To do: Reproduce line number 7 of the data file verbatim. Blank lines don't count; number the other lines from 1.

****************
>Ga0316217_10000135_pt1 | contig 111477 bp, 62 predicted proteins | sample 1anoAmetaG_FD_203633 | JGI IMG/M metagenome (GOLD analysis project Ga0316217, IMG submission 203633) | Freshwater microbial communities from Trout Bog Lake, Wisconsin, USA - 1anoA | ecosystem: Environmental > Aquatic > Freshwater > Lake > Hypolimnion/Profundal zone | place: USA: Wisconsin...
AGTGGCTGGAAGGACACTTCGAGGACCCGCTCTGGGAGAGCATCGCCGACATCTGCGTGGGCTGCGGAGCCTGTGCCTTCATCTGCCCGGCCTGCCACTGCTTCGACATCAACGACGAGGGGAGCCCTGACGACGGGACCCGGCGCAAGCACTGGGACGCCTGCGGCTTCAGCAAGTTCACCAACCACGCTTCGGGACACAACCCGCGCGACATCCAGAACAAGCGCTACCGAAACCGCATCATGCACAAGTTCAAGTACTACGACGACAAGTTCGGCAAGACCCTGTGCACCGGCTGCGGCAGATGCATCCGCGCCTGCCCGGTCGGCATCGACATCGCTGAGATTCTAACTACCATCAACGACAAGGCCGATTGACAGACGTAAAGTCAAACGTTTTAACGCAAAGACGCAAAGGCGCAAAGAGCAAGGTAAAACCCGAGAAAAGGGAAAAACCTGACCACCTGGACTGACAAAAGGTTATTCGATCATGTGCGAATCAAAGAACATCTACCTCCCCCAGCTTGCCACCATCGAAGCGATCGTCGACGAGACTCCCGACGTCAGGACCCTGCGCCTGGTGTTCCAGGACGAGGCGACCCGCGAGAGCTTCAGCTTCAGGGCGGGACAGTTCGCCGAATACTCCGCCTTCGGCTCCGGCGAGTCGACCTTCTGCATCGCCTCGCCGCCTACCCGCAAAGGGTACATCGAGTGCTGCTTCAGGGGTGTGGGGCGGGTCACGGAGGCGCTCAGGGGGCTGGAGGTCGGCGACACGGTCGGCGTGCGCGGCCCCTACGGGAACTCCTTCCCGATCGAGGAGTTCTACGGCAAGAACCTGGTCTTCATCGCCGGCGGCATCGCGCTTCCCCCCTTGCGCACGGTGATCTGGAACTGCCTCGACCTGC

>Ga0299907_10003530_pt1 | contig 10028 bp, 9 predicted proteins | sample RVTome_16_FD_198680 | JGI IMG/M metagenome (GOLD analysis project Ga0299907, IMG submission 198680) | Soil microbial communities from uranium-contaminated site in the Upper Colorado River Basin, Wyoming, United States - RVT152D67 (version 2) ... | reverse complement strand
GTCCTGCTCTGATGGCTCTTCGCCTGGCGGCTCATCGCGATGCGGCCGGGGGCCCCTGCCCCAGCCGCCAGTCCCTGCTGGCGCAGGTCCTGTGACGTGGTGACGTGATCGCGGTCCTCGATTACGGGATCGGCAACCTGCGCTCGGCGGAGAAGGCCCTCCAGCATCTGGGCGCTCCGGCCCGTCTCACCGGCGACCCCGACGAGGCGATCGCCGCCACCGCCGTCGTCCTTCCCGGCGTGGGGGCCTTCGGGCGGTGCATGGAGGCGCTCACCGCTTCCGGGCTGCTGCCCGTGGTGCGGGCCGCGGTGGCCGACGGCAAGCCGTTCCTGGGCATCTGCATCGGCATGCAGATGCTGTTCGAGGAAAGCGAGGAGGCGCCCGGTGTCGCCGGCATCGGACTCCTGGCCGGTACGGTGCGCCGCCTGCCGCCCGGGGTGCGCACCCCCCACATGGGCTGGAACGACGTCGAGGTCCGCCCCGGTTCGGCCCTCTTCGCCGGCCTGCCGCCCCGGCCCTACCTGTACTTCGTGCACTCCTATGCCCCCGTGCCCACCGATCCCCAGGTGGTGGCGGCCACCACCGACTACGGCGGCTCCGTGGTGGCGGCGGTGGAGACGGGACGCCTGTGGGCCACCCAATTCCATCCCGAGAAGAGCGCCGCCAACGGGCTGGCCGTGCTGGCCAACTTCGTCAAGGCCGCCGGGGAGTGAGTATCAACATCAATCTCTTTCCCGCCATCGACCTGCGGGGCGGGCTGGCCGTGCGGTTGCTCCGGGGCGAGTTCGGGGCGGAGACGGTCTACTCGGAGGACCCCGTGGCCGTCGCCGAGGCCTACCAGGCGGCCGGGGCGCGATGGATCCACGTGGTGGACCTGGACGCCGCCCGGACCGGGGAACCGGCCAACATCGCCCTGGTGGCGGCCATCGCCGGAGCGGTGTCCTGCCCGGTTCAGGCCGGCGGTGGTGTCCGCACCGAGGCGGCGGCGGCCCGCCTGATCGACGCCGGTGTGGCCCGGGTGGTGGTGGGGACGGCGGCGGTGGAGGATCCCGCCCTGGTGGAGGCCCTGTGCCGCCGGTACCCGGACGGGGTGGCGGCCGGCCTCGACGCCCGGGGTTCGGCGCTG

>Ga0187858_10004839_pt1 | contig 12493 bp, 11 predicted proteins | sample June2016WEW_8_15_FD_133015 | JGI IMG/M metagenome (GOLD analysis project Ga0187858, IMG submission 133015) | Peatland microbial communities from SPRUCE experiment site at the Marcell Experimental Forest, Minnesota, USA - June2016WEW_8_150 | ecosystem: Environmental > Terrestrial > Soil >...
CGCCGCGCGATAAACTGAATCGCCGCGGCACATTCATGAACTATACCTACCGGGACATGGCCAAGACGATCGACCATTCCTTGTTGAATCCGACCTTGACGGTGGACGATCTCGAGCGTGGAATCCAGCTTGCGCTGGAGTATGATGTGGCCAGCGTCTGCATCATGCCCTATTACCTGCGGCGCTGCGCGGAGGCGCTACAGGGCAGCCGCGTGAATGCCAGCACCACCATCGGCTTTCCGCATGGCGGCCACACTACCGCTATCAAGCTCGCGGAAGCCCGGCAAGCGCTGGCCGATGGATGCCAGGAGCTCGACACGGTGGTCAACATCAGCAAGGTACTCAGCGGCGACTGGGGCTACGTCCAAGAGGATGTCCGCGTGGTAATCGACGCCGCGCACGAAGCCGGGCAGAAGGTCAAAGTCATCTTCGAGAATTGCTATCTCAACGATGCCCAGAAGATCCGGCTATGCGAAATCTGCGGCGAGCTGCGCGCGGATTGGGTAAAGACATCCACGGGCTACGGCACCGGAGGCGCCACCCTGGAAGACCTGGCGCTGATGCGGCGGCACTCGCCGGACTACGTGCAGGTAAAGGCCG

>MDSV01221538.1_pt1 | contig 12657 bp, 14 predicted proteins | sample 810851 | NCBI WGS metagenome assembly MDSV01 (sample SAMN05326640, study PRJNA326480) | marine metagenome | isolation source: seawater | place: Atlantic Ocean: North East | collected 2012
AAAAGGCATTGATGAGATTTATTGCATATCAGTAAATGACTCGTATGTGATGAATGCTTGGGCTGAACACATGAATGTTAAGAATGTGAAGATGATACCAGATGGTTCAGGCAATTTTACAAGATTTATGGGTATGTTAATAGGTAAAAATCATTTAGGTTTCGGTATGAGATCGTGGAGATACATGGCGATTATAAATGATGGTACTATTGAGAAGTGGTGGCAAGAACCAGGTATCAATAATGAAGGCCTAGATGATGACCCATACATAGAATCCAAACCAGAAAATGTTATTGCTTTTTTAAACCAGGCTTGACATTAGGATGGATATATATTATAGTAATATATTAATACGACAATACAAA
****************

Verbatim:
>MDSV01221538.1_pt1 | contig 12657 bp, 14 predicted proteins | sample 810851 | NCBI WGS metagenome assembly MDSV01 (sample SAMN05326640, study PRJNA326480) | marine metagenome | isolation source: seawater | place: Atlantic Ocean: North East | collected 2012